Shadow of Destiny review
The edict for a great many adventure games has been having a plot in which your quest is larger than life itself, such as saving the world. In Konami's Shadow of Destiny, your task is not nearly so grand as that. The goal of this game is not to save the world, but simply to save yourself.
In the opening sequence, your character Eike is murdered and awakens in some sort of inter-dimensional space. A mysterious disembodied voice calling itself Homunculus speaks to you and offers you the chance to go back in time and prevent your own death. This otherworldly being seems to have other motives at heart besides saving Eike's life, though. What reasoning does it have to give Eike a second chance? Why must Eike's survival be ensured? Throughout the game's ten chapters, these questions and many others will you ponder as you seek to find the answers by traveling through time, and finding clues to ultimately unravel the mystery.
Shadow of Destiny is a time-based game. If it is 2:00 p.m., and you are fated to die at 2:30 p.m., you have half an hour of real-time to find a way to change your destiny. The first few chapters are mostly spent finding methods to prevent your imminent death. For example, if you are stabbed and killed, on your second chance at life you will want to try and do something like gather a crowd around you so that the killer will be deterred. You soon learn, however, that preventing your death by these means is only temporary. The killer will always find another way. So you must figure out and fix the root of the problem in order to ensure your survival.
The game is not very difficult, and the general method of solving puzzles is simply trial and error. If time runs out and you don't accomplish your task before the time at which you are fated to die, you're done for. You are brought back to the beginning of the chapter to try again. Thankfully you can skip through all of the cut scenes the second time around so starting over isn't as time consuming as usual.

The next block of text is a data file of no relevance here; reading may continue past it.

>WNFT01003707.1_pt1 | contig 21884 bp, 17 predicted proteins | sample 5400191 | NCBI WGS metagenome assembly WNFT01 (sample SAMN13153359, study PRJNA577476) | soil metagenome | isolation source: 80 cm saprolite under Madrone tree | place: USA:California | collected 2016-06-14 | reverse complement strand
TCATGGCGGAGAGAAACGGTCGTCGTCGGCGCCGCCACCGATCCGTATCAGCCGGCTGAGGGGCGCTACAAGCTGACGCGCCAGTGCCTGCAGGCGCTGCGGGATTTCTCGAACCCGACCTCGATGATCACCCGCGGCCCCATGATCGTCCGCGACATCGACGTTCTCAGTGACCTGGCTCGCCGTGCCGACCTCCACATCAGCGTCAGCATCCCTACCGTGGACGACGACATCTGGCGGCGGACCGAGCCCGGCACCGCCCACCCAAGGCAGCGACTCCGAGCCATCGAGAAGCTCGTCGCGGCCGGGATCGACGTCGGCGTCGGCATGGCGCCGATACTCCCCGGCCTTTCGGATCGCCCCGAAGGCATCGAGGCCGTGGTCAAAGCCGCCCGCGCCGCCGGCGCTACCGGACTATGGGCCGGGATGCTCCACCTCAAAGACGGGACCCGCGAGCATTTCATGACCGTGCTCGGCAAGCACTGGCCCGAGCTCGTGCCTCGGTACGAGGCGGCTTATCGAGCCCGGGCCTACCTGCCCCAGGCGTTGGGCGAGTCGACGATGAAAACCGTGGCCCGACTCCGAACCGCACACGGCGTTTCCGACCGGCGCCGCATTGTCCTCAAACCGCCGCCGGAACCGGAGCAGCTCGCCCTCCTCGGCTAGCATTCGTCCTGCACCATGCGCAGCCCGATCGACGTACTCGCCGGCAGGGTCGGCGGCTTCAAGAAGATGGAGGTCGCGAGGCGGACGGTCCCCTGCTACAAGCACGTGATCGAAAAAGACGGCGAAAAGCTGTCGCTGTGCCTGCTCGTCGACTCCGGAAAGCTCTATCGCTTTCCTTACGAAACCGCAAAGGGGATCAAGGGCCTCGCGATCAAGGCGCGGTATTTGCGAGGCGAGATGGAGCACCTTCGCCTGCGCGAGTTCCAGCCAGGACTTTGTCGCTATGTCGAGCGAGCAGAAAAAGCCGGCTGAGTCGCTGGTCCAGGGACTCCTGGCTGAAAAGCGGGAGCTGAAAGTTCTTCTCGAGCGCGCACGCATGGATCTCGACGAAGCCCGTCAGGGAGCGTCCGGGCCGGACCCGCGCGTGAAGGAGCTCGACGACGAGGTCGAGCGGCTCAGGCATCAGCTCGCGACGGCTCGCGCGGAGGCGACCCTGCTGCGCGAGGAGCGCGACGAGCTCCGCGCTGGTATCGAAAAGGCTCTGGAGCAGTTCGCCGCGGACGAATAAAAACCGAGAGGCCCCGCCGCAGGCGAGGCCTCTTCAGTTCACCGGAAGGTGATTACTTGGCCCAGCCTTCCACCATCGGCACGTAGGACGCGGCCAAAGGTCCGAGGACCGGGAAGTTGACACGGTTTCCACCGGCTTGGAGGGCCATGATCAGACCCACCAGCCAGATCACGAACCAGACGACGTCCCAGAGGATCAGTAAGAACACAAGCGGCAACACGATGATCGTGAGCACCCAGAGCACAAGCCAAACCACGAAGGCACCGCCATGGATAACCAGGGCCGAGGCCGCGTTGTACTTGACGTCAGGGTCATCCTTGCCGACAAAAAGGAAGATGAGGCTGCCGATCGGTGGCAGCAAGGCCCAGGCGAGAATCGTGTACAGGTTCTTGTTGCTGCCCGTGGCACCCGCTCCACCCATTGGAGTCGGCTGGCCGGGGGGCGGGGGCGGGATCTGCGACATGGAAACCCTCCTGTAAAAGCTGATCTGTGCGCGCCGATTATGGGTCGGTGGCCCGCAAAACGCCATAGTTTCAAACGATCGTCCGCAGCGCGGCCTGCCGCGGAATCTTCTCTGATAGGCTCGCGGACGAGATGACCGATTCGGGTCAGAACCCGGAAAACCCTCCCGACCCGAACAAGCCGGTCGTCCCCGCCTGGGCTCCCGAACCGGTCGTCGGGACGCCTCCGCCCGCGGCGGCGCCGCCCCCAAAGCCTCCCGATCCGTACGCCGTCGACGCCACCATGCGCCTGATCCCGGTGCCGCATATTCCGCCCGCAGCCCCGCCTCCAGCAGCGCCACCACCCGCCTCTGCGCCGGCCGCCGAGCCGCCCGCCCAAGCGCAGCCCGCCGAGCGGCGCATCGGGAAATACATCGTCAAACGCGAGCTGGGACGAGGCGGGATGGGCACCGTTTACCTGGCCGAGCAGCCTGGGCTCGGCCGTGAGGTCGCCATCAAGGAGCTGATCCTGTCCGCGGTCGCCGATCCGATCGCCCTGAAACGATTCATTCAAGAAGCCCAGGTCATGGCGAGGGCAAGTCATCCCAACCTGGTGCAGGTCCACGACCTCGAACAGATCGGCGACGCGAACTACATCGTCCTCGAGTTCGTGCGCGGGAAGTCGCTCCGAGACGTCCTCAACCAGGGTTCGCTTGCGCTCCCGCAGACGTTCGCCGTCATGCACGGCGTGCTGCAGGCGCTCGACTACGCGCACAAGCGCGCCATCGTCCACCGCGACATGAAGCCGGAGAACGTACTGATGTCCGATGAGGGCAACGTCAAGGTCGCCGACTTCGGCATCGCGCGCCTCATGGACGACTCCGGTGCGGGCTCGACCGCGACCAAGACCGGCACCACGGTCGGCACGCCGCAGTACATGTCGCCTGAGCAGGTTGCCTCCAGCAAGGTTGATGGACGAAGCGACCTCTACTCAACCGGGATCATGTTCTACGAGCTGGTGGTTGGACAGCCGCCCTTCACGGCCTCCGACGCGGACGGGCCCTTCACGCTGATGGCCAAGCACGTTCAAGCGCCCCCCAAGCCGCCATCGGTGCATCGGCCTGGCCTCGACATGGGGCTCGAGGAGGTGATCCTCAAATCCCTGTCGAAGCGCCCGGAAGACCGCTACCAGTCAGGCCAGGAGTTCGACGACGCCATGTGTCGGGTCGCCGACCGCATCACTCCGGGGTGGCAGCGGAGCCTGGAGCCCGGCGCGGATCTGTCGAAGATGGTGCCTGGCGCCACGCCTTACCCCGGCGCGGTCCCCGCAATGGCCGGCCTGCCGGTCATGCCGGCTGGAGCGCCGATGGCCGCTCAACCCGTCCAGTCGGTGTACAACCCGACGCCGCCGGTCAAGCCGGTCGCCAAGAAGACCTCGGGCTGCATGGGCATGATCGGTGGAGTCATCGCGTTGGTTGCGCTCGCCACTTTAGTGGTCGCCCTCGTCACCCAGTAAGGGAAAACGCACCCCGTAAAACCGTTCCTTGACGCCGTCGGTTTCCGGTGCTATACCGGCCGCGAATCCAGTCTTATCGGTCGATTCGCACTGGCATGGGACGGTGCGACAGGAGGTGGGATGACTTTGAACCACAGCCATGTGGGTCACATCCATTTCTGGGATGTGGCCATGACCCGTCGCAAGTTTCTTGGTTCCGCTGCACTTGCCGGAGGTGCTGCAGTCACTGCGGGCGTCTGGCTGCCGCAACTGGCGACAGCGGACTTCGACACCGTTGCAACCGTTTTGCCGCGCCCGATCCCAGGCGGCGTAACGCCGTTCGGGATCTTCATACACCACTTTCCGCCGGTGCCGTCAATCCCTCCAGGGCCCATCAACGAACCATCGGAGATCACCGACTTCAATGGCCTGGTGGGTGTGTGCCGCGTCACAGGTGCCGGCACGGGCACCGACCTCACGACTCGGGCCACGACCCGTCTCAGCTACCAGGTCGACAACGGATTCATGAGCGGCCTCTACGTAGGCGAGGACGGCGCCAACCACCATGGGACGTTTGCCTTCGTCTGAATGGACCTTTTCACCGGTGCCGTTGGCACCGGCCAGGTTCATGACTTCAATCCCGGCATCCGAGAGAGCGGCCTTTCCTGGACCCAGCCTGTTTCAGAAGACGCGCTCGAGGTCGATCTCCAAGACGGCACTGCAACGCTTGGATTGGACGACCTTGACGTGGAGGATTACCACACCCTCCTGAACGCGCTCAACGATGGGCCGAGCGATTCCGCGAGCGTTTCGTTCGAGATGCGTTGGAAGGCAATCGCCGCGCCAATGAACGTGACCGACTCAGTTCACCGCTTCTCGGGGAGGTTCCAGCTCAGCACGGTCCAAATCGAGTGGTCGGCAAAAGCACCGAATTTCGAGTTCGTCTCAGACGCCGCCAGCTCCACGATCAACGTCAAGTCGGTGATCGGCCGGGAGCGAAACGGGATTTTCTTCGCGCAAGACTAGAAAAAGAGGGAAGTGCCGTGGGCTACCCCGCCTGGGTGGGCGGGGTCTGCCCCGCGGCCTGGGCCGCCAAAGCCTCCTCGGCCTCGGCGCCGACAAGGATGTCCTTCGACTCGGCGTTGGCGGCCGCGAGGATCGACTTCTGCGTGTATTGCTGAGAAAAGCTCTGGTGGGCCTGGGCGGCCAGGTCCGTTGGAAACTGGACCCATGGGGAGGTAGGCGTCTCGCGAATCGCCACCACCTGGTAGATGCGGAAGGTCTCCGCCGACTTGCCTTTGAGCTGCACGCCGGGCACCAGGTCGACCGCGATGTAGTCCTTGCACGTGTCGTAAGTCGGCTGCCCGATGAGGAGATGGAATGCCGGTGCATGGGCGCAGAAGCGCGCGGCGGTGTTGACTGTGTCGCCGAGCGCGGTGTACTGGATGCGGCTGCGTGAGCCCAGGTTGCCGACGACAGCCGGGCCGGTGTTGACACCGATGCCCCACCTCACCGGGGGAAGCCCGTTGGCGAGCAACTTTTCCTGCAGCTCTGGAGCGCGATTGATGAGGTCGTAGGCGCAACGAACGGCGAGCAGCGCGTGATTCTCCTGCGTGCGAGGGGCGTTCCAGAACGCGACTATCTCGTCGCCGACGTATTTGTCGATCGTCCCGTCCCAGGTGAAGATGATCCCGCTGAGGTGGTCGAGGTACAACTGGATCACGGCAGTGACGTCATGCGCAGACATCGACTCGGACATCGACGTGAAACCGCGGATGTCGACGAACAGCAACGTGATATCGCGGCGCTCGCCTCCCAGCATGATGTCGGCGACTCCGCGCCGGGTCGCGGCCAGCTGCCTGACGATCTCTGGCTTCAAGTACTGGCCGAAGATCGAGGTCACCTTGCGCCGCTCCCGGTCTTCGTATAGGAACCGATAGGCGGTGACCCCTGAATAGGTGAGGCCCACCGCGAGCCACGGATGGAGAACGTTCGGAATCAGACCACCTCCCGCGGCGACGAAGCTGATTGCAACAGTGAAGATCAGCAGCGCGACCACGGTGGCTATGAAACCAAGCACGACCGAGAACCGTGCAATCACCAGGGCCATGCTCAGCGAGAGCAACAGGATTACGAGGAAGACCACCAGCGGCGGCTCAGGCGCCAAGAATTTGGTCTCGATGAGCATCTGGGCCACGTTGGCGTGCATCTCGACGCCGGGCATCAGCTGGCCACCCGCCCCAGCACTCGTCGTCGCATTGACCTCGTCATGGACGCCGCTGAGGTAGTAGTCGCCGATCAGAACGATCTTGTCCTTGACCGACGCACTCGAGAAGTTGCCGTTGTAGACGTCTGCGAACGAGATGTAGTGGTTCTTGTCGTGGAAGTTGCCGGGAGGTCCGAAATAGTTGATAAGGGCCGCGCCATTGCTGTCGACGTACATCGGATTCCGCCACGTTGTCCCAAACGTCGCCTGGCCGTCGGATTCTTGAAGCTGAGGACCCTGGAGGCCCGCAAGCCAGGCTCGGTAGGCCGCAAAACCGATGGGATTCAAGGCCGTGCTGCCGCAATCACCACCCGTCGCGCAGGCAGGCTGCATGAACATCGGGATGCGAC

The length of the game is very short; it can be beaten in less than 5 hours once you get a feel for how the game plays. The game does have extensive replay value though; there are six different endings and each time you play through the game you learn additional details about the mystery that weren't present the first time through. To get the full effect of the game, you really should see all six endings.
I wouldn't say that the gameplay is the high point here. Controlling Eike will be tedious for some and if you weren't a fan of the 3D control in games like Grim Fandango or Gabriel Knight 3, you should steer clear of this one. Getting around town is rather simple, but indoors is a different story. While outside, you can use the mouse to rotate the camera in any direction giving you a full view of your surroundings; during the interior scenes, there is no mouse control. You simply use the arrow keys on the keyboard to make your character walk in the desired direction, but without being able to see what's in front of you or around you, half of the time you will be bumping into walls. Thankfully time traveling, finding inventory items, using the interface, and navigating the outdoor scenes are a breeze.
Graphics in Shadow of Destiny are generally nice to look at. The colors and scenery were bright, vibrant and well-detailed. 3D character animation has steadily been improving, and the animation here is a step up from most. Although displaying emotions convincingly in 3D is difficult to do, they have made strides to do so in this game. The graphics ran very smoothly on my computer, although it should be noted that I have a higher end system and I'm fairly confident in saying that the game will run sluggishly on older systems.
The voice acting is a mixed bag. There is nothing that is flat-out bad, but there is some room for improvement. The voice of Homunculus is very well done and effectively chilling. The sound effects and score are very good, but nothing that will really jump out and grab you. They serve to complement the game nicely.
While I had a great time with Shadow of Destiny, it's not a game that I feel everyone will love. Some people will be more put off by the mechanics of the 3D engine than I was, and the length of the game could be a big problem for others. But those that are willing to try out something with a new and interesting concept should definitely give this title a shot.
The innovative story is a breath of fresh air, if you don't mind the shortcomings.
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